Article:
[36]           Mr. Desruisseaux stated that the RMBs on route SS-12 in L’Ancienne-Lorette, Quebec, were assessed in February and September 2008. He submitted the reports of those assessments, one dated February 11, 2008, the other September 3, 2008. The reports are entitled [translation] “Rural mailboxes – TSAT Table – Quebec – L’Ancienne‑Lorette, Route SS‑12.” According to these reports, Plage St-Laurent Street in L’Ancienne-Lorette, Quebec, otherwise known as route SS-12, has two traffic lanes, and approximately 19 cars in 15 minutes pass by each RMB located on that street. The posted speed limit on the street is 30 kilometres an hour. 

[37]           Mr. Desruisseaux submitted a report dated December 9, 2008, which contained the final results of the last assessment of route SS‑12 conducted in September 2008, as well as the corrective action taken by the Canada Post Corporation with regard to the RMBs that did not meet TSAT requirements. This report is entitled [translation] “Rural delivery safety assessment – 3rd notice – Suburban route 12 in L’Ancienne‑Lorette (Cap‑Rouge sector), Quebec.” According to this report and as stated by Mr. Desruisseaux, the 58 RMBs on route SS‑12 were assessed. Of those 58 RMBs, 32 passed the TSAT assessment. Of the other 26 RMBs that did not meet TSAT requirements, 8 were relocated to a safe area on route SS-12 pursuant to TSAT requirements, 7 were moved to a community mailbox, and, for the 11 that remained, the clients opted for a delivery service via a community mailbox or the local post office.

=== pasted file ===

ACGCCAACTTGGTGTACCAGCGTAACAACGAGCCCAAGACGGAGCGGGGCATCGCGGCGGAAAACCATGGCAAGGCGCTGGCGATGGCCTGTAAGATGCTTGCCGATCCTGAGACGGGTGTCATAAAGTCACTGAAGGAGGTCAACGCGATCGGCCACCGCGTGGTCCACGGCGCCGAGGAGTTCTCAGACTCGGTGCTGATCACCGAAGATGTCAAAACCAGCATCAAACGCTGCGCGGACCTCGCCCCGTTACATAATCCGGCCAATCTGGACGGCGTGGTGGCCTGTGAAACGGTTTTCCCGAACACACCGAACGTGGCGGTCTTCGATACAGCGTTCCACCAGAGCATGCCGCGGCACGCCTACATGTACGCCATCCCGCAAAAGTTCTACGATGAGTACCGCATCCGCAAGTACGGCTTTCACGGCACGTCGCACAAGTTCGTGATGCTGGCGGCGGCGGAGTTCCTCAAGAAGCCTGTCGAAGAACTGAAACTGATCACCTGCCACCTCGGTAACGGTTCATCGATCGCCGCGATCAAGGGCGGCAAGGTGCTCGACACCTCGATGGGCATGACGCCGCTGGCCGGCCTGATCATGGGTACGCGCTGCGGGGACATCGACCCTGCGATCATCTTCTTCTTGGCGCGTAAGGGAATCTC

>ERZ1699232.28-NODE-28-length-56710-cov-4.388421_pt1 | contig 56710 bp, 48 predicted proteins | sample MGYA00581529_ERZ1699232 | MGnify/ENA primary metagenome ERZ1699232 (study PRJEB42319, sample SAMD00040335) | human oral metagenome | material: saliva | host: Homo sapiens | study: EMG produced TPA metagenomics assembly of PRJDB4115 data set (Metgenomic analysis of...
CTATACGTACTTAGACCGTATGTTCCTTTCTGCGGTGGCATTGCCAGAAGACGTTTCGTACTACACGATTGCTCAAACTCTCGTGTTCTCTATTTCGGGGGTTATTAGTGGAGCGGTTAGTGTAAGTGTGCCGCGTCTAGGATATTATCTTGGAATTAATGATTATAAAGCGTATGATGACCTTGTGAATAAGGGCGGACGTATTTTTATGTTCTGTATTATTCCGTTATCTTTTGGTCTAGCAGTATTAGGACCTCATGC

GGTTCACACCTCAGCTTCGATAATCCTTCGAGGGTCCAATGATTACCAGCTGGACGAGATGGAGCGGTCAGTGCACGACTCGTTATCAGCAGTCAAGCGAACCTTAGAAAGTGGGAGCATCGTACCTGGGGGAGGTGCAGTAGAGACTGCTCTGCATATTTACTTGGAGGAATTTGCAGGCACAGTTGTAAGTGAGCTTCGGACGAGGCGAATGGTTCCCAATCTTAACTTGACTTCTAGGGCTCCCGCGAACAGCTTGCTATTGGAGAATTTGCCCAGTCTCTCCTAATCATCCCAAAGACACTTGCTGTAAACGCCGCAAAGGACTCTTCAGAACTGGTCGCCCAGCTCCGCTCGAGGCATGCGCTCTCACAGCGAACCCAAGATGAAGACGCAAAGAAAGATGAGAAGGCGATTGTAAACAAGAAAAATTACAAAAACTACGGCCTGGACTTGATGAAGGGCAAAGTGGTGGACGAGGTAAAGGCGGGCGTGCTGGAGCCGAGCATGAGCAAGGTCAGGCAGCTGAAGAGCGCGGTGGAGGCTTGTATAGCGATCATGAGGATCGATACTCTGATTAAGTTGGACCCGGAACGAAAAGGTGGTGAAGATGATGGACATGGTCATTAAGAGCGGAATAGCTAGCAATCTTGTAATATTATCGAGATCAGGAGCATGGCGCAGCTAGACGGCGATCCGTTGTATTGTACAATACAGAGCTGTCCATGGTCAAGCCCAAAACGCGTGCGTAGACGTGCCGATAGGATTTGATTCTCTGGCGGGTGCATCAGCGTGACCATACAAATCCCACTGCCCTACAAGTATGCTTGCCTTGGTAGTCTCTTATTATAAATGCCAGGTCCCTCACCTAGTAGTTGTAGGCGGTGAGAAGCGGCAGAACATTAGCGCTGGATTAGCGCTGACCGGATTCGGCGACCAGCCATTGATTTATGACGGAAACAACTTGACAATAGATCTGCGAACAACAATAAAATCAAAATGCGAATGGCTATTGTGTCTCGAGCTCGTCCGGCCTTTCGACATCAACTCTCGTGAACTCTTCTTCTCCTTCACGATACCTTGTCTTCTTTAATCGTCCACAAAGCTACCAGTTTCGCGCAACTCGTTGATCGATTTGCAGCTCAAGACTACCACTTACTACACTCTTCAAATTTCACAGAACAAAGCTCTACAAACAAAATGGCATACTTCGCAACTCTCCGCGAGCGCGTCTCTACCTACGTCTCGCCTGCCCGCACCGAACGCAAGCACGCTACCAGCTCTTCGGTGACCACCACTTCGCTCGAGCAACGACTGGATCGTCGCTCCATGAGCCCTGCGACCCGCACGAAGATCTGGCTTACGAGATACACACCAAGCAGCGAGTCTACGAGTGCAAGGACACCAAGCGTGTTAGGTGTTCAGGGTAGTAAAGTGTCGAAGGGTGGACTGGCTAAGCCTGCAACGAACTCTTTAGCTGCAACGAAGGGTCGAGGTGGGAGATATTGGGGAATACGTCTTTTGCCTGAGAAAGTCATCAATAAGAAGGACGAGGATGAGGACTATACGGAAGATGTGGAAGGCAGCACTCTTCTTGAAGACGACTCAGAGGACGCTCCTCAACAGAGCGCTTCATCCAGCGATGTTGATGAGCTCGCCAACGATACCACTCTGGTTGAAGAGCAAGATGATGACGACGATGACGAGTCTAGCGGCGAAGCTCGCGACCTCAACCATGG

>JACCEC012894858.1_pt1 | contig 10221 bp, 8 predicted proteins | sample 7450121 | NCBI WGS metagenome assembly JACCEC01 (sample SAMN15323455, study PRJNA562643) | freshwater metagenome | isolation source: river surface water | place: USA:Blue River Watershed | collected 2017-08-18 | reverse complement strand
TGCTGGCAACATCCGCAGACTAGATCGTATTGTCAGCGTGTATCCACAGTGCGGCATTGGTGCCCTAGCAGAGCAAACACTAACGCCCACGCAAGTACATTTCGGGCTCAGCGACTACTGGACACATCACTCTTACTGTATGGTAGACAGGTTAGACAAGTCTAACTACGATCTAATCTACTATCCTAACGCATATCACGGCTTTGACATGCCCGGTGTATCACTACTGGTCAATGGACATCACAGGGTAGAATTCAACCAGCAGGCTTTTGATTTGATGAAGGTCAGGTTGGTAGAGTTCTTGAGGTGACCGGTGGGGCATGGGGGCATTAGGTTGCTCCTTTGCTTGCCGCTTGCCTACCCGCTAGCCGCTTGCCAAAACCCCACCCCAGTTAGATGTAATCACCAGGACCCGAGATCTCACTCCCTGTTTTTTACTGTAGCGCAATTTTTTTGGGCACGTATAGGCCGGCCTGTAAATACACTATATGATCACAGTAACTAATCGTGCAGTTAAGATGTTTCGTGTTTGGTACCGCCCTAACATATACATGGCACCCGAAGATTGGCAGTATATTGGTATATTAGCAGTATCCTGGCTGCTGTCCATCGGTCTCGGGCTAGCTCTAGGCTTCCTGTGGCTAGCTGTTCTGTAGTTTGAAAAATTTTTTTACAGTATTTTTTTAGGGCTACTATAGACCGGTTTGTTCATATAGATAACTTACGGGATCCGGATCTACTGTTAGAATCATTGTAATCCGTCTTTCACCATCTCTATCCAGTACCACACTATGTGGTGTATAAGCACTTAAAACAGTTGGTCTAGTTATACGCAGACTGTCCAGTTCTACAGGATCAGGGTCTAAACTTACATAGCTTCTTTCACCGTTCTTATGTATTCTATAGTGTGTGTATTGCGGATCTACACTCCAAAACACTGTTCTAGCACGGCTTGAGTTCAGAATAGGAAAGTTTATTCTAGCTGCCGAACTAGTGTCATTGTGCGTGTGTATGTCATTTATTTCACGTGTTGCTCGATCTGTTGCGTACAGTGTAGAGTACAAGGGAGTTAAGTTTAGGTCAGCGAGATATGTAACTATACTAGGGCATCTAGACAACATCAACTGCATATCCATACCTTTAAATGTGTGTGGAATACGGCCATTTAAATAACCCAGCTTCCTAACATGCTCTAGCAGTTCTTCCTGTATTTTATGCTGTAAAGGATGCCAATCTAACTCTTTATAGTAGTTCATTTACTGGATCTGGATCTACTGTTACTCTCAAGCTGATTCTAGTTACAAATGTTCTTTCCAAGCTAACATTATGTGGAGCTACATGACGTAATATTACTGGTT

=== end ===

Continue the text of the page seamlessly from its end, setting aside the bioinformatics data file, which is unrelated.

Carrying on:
[38]           Mr. Desruisseaux submitted policy no. 1202.05 developed by the Canada Post Corporation describing the safe work procedures for mail delivery by RSMCs. This document is dated August 29, 2008, and is entitled [translation] “Hazards and Obstructions to Delivery.”

[39]           Mr. Desruisseaux stated that point 3.1 on page 5 of this policy gives an example of snowbanks preventing delivery to RMBs. In that situation, the policy stipulates that the RSMC is not required to deliver the mail to the RMBs if he or she deems it unsafe to do so. This guideline is the same in inclement weather conditions (see point 4.2, [translation] “Late delivery scans,” on page 11 of policy no. 1202.05). Mr. Desruisseaux also stated that, in such situations, the policy stipulates that the RSMC must inform his or her superior and that the RSMC is not required to deliver the mail until action has been taken to resolve the situation or weather conditions improve.